Dixie Darr

In creativity, work on January 10, 2007 at 8:12 am


“Life is an experiment to discover what’s possible.”
Margaret J. Wheatley and Myron Kellner-Rogers,A Simpler Way

Scheduling when we do our work can be a challenge for those of us who work at home. At breakfast with a group of writers last week, we talked about the typical advice that we need to write something every day. One woman with young children explained that she has to snatch a few minutes for her writing here and there between her responsibilities to her children.

Another tries (in vain, usually) to schedule an hour or two every day for working on her novel. This is what Barbara Sher, author of Refuse to Choose, calls the school day model. It is well suited to certain types of what she calls scanners: people with restless, curious minds who want to do many things instead of focusing on just one.

In the school day model, you arrange your day like a day in high school, moving from one activity to another every hour or two. She even suggests setting a timer to remind you when it is time to move on to the next thing.

The physician model is another scanner-friendly schedule, and one that I prefer. Sher explains, “a physician might see patients on Monday and Tuesday, go into the hospital on Wednesday and Thursday, attend conferences a few times a month, and take 2 weeks in the winter to go with Doctors without Borders to Nepal to perform hundreds of cataract operations.”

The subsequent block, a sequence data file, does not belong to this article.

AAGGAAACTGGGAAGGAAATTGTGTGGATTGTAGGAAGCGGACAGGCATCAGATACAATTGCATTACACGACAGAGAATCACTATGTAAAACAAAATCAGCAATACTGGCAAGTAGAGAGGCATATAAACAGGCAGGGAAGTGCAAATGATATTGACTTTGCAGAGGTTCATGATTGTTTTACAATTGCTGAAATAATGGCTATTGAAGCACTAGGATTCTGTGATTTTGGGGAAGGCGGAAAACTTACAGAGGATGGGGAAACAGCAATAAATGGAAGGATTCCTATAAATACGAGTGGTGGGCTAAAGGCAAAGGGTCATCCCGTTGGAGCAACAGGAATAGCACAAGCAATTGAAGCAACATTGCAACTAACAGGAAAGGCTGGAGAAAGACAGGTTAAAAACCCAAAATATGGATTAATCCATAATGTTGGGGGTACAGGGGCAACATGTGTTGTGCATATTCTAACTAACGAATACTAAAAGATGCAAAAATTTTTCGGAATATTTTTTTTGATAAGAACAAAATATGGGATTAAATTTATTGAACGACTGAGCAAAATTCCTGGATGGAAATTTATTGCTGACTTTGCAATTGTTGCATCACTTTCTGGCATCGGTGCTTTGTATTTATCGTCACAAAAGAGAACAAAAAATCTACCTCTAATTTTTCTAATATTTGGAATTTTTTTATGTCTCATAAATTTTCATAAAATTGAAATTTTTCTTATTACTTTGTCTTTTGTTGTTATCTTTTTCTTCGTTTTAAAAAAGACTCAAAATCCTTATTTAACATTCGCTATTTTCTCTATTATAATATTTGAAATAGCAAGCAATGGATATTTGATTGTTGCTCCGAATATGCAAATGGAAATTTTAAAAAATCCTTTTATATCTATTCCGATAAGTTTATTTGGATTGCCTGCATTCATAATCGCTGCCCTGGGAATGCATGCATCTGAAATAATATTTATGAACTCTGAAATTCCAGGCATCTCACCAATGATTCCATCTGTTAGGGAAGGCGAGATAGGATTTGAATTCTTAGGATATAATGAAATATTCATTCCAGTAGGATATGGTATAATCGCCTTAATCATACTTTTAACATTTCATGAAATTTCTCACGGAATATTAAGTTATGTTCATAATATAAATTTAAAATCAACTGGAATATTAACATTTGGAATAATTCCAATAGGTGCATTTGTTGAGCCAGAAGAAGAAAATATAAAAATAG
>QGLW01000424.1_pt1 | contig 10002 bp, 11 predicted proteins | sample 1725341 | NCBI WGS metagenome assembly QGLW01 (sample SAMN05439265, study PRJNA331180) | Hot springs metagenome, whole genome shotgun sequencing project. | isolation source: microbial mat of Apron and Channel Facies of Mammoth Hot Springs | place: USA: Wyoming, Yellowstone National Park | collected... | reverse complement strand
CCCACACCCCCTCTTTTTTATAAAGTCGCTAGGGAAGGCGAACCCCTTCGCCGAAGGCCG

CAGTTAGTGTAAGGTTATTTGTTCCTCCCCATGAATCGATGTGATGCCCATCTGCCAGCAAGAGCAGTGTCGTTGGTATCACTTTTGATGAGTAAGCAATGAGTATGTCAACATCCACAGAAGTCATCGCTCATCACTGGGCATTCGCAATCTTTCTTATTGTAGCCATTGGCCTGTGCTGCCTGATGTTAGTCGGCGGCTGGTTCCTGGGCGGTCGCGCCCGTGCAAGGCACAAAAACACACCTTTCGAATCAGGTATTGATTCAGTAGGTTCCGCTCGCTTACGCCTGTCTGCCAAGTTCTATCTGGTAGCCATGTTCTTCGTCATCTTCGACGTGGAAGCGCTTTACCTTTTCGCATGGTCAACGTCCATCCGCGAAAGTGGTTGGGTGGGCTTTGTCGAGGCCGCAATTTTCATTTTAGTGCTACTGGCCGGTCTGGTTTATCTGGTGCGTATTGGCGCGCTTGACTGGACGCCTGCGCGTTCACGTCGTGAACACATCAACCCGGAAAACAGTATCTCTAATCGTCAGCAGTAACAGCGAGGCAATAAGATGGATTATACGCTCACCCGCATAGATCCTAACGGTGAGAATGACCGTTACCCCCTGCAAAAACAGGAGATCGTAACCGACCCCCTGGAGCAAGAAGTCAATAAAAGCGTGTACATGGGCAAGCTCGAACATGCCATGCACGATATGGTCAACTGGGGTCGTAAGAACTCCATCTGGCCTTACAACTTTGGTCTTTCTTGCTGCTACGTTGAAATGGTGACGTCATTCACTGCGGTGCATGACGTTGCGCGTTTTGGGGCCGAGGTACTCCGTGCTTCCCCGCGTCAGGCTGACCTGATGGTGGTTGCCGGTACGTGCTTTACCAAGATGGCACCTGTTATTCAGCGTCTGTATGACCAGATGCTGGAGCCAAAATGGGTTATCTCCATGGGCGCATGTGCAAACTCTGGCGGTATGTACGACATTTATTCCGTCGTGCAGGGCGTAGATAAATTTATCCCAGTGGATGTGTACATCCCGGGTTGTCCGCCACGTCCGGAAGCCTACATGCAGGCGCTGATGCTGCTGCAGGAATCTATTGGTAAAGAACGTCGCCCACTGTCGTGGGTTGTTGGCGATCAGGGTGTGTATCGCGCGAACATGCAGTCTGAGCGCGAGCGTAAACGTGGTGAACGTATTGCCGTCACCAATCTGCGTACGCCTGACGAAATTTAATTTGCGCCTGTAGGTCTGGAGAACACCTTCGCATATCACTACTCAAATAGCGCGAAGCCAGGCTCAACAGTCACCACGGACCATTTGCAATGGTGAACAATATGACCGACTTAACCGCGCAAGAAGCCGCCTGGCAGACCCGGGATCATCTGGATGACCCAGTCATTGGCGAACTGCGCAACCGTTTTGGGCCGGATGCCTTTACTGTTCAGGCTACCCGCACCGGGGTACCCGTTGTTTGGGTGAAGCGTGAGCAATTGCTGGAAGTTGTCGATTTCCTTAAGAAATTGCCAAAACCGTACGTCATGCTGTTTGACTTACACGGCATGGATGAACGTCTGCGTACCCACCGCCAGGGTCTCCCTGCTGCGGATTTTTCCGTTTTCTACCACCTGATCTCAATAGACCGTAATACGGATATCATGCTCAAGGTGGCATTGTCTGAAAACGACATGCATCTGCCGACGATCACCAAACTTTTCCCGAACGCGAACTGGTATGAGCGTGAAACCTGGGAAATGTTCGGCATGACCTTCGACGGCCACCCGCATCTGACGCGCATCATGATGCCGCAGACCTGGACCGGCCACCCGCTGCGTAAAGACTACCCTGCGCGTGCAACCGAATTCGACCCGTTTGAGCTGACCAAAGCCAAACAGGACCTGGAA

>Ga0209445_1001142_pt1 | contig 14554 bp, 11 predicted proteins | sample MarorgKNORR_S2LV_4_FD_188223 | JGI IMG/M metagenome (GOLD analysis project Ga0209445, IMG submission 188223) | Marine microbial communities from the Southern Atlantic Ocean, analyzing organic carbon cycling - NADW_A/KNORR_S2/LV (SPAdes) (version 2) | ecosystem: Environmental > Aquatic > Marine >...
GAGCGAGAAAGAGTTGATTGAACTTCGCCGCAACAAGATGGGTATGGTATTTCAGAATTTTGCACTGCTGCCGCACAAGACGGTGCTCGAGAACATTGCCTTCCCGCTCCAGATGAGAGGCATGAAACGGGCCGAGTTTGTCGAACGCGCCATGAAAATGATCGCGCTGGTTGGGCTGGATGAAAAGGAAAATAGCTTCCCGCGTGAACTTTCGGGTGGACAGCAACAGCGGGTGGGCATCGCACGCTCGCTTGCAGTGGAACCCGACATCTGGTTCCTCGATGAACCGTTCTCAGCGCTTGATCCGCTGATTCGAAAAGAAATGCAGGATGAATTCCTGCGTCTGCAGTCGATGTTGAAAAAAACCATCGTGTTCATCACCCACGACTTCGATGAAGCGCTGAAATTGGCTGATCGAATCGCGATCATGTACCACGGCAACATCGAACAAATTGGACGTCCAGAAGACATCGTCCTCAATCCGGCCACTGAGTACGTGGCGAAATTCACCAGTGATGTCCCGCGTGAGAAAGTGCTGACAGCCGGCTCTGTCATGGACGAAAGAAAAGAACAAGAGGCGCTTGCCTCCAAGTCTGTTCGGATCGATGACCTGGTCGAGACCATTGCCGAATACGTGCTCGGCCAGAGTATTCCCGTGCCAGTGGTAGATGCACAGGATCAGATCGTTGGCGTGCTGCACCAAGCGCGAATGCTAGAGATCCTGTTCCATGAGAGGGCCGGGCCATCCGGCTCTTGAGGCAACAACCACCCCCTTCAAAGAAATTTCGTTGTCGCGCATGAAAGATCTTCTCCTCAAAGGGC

I haven’t been to Nepal lately (well, ever) but I do tend to focus on one thing for a day or two at a time. Today, for example, I will spend the day grading papers and preparing for the class I teach tonight. The next two days I can work on course outlines and workbooks for my seminars. Saturday is the day I spend with my parents and Sunday is for church activities. Since I always have a variety of activities, even on days with one major focal point, my schedule is really a hybrid of these two life design models.

Kristi, a dhoula, describes her aunt, who schedules her housework to do one major task per day. Every Monday she cleans her floors, Tuesday is laundry day, etc. Kristi thinks this is a perfect schedule, but can’t make it work for her because she may spend 36 hours with a patient, then sleep for a whole day. The point is that we all have to find what works for us. It doesn’t help to try to force ourselves into a preconceived schedule, no matter how well it might work for someone else.

Sher’s book describes many other life design models and stories of people who use them. They will open up your thinking about what is possible.

©2007 Dixie Darr. All rights reserved


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